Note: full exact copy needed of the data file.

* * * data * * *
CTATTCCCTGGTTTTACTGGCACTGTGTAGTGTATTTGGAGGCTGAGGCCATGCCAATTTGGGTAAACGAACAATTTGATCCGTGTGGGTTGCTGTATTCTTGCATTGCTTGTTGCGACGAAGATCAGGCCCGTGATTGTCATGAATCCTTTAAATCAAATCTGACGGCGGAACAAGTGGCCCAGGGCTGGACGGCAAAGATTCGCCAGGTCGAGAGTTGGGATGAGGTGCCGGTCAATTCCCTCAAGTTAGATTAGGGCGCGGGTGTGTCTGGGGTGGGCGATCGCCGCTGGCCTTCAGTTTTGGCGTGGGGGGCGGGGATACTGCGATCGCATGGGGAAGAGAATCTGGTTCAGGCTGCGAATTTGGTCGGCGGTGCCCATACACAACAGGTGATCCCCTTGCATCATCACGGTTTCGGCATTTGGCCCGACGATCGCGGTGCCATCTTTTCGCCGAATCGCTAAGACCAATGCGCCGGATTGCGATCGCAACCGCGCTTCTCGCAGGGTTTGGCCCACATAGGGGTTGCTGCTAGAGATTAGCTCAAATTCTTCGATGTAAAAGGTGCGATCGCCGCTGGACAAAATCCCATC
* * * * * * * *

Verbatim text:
CTATTCCCTGGTTTTACTGGCACTGTGTAGTGTATTTGGAGGCTGAGGCCATGCCAATTTGGGTAAACGAACAATTTGATCCGTGTGGGTTGCTGTATTCTTGCATTGCTTGTTGCGACGAAGATCAGGCCCGTGATTGTCATGAATCCTTTAAATCAAATCTGACGGCGGAACAAGTGGCCCAGGGCTGGACGGCAAAGATTCGCCAGGTCGAGAGTTGGGATGAGGTGCCGGTCAATTCCCTCAAGTTAGATTAGGGCGCGGGTGTGTCTGGGGTGGGCGATCGCCGCTGGCCTTCAGTTTTGGCGTGGGGGGCGGGGATACTGCGATCGCATGGGGAAGAGAATCTGGTTCAGGCTGCGAATTTGGTCGGCGGTGCCCATACACAACAGGTGATCCCCTTGCATCATCACGGTTTCGGCATTTGGCCCGACGATCGCGGTGCCATCTTTTCGCCGAATCGCTAAGACCAATGCGCCGGATTGCGATCGCAACCGCGCTTCTCGCAGGGTTTGGCCCACATAGGGGTTGCTGCTAGAGATTAGCTCAAATTCTTCGATGTAAAAGGTGCGATCGCCGCTGGACAAAATCCCATC